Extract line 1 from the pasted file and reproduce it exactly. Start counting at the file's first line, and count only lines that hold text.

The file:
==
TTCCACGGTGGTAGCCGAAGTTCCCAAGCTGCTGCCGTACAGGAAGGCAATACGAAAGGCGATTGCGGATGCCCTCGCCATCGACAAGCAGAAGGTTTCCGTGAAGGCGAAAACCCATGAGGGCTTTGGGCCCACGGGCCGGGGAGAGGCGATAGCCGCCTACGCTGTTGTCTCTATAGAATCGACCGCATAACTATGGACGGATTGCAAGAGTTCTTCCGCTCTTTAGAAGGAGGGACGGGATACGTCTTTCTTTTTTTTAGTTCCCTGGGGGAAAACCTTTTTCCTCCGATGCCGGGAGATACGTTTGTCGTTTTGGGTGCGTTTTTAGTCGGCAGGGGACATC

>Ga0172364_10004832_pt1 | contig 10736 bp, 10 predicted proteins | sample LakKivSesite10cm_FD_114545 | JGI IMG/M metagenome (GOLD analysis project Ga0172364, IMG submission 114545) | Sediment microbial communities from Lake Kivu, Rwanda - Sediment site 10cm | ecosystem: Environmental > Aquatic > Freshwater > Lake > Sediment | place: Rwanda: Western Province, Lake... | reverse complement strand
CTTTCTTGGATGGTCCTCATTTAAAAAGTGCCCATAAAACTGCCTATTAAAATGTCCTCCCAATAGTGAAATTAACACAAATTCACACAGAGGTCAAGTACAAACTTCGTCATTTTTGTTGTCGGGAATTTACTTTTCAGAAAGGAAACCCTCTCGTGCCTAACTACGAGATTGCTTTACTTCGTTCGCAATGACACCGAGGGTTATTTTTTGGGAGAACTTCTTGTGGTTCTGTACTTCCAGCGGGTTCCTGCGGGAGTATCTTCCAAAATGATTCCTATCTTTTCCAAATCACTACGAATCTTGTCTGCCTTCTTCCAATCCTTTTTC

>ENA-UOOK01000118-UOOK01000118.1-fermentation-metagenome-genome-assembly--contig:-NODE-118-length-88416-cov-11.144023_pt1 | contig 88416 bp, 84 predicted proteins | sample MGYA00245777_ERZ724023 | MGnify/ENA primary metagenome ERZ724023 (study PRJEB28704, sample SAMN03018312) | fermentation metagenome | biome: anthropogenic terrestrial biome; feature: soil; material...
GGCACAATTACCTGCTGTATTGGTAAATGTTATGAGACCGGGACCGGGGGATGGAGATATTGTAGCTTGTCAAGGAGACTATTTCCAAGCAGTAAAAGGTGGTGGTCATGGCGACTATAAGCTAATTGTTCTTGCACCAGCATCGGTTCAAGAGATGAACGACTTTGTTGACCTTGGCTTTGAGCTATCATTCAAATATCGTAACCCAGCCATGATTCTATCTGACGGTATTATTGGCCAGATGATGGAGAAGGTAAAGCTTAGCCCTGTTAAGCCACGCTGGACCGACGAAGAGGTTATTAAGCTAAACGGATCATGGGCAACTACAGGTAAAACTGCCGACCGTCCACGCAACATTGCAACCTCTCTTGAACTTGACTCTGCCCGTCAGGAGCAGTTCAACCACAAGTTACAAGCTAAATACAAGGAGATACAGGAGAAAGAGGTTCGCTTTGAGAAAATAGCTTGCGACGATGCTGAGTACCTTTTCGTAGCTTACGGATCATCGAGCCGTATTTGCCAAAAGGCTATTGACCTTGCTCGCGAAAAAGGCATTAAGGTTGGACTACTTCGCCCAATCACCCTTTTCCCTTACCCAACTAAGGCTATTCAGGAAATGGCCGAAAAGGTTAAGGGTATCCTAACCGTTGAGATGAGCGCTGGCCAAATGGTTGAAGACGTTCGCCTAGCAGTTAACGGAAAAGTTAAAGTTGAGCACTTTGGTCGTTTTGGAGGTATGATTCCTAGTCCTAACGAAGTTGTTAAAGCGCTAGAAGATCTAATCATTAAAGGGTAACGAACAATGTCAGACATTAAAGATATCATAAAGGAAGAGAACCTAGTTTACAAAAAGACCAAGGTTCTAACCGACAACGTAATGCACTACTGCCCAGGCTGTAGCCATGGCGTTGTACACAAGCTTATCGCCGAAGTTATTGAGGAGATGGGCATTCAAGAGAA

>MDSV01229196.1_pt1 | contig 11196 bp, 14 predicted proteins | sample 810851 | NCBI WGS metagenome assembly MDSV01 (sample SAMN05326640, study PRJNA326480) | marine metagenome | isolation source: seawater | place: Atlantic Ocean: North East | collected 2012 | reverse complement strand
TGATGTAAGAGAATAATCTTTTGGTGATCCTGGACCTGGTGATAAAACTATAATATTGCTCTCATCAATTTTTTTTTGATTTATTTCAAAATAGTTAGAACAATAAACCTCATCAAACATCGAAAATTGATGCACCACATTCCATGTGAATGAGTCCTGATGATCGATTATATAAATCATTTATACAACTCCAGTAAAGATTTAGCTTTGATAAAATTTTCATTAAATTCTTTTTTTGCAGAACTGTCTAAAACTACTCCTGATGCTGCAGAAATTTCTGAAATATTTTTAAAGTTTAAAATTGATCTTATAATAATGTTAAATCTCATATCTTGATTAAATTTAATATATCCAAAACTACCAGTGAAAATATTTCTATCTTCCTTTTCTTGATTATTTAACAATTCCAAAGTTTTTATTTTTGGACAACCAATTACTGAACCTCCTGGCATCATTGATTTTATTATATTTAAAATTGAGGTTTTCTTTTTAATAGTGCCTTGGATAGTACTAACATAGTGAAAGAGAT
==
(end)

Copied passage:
TTCCACGGTGGTAGCCGAAGTTCCCAAGCTGCTGCCGTACAGGAAGGCAATACGAAAGGCGATTGCGGATGCCCTCGCCATCGACAAGCAGAAGGTTTCCGTGAAGGCGAAAACCCATGAGGGCTTTGGGCCCACGGGCCGGGGAGAGGCGATAGCCGCCTACGCTGTTGTCTCTATAGAATCGACCGCATAACTATGGACGGATTGCAAGAGTTCTTCCGCTCTTTAGAAGGAGGGACGGGATACGTCTTTCTTTTTTTTAGTTCCCTGGGGGAAAACCTTTTTCCTCCGATGCCGGGAGATACGTTTGTCGTTTTGGGTGCGTTTTTAGTCGGCAGGGGACATC